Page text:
Report card for U.S. youth physical activity: Poor

Fifty percent of waking hours of U.S. youth are spent in sedentary activity.
By Alex Cukan  |  April 29, 2014 at 4:46 PM
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WASHINGTON, April 29 (UPI) -- The National Physical Activity Plan Alliance and the American College of Sports Medicine released its first-ever U.S. Report Card on Physical Activity for Children and Youth and the grade is poor.

Russ Pate, chairman of the NPAP Alliance, and Peter Katzmarzyk, chairman of the 2014 Report Card Research Advisory Committee, said the primary goal of the report card was to assess physical activity levels and sedentary behaviors of U.S. children and youth.

"Physical activity levels in American youth fall far below the recommended level, with only about one-fourth of children ages 6 to 15 meeting the current guideline of 60 minutes of moderate physical activity per day,” Pate, a professor at the University of South Carolina, said at a Congressional Fitness Caucus briefing on Capitol Hill in Washington Tuesday.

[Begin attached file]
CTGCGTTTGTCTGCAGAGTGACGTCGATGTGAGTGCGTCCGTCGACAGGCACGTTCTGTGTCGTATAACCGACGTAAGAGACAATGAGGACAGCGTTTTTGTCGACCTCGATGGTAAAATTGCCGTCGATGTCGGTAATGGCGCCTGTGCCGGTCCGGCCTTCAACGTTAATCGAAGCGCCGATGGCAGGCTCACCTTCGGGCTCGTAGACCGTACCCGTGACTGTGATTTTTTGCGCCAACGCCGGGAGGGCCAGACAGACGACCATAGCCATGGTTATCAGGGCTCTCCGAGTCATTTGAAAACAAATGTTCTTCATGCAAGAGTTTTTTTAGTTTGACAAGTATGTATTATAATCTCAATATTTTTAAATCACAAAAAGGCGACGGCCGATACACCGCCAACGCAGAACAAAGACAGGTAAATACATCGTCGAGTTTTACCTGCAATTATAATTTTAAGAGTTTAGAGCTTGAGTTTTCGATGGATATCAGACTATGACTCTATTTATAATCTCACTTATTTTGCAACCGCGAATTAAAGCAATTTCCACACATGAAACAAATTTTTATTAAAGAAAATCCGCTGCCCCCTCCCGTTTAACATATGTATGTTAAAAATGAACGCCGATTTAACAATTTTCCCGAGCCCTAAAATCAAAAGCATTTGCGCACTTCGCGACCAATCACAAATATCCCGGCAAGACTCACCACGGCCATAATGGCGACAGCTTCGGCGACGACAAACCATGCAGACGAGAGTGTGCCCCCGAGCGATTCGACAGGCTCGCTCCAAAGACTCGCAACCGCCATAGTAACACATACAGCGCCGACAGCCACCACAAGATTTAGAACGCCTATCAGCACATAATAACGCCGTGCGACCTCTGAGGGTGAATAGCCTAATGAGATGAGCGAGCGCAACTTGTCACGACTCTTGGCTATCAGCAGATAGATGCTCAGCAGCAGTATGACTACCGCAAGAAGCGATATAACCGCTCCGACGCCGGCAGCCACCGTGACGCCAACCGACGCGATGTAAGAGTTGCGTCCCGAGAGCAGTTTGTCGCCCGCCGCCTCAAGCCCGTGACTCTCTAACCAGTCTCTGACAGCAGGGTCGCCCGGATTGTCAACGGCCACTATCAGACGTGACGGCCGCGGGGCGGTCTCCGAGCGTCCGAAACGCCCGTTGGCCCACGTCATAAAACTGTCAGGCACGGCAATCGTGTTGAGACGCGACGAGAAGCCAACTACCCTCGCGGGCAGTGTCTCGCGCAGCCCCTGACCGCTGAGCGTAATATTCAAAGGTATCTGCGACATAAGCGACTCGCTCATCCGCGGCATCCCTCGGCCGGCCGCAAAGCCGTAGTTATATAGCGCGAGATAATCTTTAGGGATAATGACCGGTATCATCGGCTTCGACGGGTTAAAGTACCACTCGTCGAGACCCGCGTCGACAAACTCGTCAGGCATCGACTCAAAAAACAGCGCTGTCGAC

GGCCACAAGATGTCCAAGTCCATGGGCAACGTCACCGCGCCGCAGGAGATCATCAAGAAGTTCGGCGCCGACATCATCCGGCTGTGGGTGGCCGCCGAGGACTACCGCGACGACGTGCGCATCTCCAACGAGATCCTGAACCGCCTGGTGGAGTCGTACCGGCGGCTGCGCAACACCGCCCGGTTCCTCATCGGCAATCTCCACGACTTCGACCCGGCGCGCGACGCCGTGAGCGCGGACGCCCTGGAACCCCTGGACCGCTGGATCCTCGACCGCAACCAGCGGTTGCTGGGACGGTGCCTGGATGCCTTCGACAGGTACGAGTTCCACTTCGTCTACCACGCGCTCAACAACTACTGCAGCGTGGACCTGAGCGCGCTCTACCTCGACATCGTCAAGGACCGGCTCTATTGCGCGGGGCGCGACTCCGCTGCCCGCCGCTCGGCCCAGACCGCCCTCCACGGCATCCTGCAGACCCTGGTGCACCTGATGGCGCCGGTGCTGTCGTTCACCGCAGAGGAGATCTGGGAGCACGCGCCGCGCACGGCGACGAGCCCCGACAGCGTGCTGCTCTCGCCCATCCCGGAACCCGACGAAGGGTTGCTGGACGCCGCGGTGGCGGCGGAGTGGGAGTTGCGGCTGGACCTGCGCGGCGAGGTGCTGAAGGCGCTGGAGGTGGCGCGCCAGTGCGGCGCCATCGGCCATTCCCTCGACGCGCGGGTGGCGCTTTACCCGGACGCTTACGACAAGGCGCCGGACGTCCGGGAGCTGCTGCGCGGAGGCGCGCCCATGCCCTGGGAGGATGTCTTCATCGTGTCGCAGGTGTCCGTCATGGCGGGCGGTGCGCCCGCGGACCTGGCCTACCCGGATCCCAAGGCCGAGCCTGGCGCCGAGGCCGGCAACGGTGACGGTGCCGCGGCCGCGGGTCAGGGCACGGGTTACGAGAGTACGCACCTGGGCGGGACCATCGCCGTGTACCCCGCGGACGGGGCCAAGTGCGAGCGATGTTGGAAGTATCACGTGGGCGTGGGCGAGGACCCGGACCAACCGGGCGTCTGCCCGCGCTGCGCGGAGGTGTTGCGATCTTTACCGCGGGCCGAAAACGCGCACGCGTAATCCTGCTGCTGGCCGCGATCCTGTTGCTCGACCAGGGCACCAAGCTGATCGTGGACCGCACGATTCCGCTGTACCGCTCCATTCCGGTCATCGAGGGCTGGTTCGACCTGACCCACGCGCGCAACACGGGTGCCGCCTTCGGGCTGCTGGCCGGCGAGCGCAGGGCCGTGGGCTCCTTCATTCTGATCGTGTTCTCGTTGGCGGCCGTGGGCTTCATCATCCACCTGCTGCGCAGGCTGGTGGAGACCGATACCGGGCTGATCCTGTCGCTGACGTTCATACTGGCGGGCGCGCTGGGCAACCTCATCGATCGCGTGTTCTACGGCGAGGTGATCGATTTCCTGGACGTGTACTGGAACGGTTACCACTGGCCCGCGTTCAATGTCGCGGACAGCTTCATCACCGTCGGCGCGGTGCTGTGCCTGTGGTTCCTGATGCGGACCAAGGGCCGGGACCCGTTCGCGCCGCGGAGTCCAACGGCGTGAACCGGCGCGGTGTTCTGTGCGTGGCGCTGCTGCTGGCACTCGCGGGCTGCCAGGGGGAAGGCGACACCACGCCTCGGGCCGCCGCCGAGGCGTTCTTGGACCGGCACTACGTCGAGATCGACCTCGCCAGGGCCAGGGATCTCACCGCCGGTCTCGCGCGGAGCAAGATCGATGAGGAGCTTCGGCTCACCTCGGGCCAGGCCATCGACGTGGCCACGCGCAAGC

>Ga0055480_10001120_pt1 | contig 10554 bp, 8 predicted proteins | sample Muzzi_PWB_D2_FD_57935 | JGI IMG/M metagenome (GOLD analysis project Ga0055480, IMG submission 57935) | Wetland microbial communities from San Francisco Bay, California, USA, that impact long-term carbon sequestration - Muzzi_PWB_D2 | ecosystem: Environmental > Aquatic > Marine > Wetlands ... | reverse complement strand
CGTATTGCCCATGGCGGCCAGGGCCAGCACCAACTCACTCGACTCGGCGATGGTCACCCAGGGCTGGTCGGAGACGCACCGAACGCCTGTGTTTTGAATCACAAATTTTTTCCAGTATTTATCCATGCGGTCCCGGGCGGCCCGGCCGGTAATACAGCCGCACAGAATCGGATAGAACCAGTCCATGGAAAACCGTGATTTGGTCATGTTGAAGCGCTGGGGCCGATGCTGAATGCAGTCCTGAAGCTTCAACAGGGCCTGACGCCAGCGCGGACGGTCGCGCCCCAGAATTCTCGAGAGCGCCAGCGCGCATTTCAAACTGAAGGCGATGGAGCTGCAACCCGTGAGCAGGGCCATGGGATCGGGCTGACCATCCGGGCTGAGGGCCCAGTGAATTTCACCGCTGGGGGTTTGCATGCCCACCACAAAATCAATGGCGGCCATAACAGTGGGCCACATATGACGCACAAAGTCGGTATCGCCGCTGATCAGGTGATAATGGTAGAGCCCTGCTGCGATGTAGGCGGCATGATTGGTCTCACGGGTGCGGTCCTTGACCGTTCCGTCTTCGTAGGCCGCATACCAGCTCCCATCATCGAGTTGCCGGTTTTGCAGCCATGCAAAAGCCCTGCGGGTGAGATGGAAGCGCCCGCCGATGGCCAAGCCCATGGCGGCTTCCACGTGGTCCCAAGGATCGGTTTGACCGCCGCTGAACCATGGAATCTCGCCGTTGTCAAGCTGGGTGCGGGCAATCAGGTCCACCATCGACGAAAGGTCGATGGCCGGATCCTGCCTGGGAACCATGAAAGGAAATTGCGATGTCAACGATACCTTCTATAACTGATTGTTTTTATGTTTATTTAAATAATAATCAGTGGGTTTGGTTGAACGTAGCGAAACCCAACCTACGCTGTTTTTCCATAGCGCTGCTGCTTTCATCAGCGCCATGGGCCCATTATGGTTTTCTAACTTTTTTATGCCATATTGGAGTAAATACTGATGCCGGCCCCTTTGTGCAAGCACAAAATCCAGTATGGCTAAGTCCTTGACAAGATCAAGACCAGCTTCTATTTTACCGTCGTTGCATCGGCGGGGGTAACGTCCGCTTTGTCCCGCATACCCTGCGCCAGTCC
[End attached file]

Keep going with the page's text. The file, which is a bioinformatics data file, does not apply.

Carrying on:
“Fifty percent of waking hours are spent in sedentary activity for children and youth, and this percentage rises with age.”

The key indicators evaluated and graded in the report card include: -- Overall Physical Activity D- -- Sedentary Behaviors D -- Active Transportation F -- Organized Sport Participation C- -- Active Play Incomplete -- Health-Related Fitness Incomplete -- Family and Peers Incomplete -- School C- -- Community and the Built Environment B- -- Government Strategies and Investments Incomplete

Multiple nationally representative surveys were used for the data in the evaluation of physical activity for U.S. children and youth.

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